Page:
Here I will show you everything that happened after the sculpting stage!
Airbrushing! I find an airbrush gives much nicer gradients for this type of thing than can regular painting. I went over the whole thing in white (apart from eye and nose) and then sprayed various layers of paint around the eye and nose.
Using an awesome glue called fabri-tac I stuck mohair into this Mohawk. Usually I lay it horizontally going backward but I fancied the sort of stick-up mane that foals have for this.
Now this one is a little complex. I used a weird method called fur transfer. In a nutshell I got mohair fabric, stuck tape on the surface, turned it over and using an electric clipper shaved off the fabric backing. I then coated the back with layers of a glue called Prosaide from an airbrush. When that was dried it formed a new skin and I removed the tape. Prosaide is a contact adhesive so I brushed the neck with it and allowed both to dry fully, then I attached it really carefully.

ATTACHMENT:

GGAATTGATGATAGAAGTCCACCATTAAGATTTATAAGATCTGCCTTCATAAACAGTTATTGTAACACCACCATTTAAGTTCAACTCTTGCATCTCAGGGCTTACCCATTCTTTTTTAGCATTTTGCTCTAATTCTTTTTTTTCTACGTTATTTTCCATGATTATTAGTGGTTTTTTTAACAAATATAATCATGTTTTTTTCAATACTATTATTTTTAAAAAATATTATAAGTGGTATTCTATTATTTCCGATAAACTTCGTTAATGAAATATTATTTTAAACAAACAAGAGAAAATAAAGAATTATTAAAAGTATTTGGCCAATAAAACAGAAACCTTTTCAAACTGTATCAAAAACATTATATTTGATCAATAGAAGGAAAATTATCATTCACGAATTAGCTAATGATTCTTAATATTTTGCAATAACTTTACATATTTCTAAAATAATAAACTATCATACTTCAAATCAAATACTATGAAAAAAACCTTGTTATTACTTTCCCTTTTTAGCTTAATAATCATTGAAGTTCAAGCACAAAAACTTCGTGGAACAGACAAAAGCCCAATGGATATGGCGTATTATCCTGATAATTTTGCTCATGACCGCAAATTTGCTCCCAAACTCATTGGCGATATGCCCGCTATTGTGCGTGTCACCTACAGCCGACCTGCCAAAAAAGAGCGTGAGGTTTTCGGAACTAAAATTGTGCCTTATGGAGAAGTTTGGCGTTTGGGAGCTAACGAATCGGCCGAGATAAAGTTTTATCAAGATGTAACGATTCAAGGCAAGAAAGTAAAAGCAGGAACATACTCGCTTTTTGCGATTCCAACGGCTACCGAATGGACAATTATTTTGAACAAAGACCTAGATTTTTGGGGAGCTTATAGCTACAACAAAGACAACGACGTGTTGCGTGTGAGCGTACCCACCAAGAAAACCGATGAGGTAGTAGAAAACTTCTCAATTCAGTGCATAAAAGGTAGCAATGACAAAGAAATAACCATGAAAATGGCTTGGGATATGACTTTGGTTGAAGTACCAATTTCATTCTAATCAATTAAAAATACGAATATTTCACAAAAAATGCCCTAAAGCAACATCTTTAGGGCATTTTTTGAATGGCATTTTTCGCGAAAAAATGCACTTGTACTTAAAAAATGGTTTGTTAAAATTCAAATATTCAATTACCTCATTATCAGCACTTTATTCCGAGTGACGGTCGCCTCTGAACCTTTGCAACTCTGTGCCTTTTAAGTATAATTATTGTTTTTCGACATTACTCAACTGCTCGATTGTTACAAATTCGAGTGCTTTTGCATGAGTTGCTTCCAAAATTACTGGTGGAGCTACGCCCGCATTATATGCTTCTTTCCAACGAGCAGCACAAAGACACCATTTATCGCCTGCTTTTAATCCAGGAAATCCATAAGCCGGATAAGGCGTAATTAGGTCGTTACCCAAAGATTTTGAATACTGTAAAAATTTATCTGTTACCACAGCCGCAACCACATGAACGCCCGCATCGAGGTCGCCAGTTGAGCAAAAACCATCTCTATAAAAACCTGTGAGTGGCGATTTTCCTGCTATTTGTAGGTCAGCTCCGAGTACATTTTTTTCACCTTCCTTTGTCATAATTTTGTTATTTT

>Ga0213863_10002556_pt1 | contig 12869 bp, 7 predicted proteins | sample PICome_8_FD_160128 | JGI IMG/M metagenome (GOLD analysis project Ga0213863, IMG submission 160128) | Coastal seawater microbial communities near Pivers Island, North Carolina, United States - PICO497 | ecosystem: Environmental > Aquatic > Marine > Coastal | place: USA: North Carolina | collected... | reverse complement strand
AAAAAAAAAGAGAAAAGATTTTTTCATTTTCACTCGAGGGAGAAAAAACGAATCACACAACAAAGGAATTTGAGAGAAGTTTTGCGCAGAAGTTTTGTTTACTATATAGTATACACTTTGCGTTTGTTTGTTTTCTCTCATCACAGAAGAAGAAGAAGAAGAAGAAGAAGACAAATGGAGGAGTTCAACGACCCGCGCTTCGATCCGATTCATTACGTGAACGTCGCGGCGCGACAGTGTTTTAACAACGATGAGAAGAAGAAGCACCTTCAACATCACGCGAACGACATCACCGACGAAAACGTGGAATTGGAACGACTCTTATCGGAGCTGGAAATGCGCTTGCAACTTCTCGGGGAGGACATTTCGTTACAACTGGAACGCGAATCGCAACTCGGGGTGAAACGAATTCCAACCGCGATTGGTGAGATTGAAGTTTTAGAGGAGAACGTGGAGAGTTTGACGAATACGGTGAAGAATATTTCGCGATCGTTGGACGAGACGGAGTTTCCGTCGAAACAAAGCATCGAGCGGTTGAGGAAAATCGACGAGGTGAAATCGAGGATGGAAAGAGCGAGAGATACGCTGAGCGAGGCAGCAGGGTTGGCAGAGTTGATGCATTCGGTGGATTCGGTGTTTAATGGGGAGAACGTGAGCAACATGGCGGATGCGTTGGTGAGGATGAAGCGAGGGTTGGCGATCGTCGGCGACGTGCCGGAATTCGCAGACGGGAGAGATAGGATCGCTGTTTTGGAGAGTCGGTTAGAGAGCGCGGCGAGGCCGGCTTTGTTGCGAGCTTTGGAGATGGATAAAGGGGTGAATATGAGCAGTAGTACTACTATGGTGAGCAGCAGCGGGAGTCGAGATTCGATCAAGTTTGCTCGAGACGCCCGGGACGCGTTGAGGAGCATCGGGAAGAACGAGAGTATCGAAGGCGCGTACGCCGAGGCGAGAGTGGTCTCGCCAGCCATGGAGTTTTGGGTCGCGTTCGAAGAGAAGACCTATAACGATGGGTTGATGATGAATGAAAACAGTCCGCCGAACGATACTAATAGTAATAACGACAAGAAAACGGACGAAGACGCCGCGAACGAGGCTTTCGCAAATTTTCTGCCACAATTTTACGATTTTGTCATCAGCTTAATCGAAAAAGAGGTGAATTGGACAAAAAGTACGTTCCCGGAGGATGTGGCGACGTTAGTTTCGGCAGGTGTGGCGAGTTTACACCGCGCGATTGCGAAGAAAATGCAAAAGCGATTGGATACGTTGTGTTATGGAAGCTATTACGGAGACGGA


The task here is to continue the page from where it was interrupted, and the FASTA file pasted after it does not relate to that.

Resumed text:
I did the same for the fluffy cheeks.
Prosaide is what I used from here on, mohair in the ears.
I cut short mohair furs and attached them by pressing them in. The entire head is tacky with Prosaide and the fur sticks well with enough layers of it.
Going down the face I work from back to front as that is how the hair grain is going on this. You need to always follow the grain forward. For the area around the eyes and muzzle I attach rayon flocking which I pre-dyed to match the fur.
Lashes!! This is a really hard step. I apply Prosaide inside the eye and once dry press in deer hairs using a tool. I then applied optically-clear resin (smooth-on Crystal Clear 200) making sure I go over the base of the hairs. This locks them there for all eternity.
And baby you are done! I know this seemed shorter than the sculpting stage but in reality it is a lot more exacting, and the whole time you are covered in infuriating tacky glue and hairs. I also added a layer of the resin to the horn and nose for shine.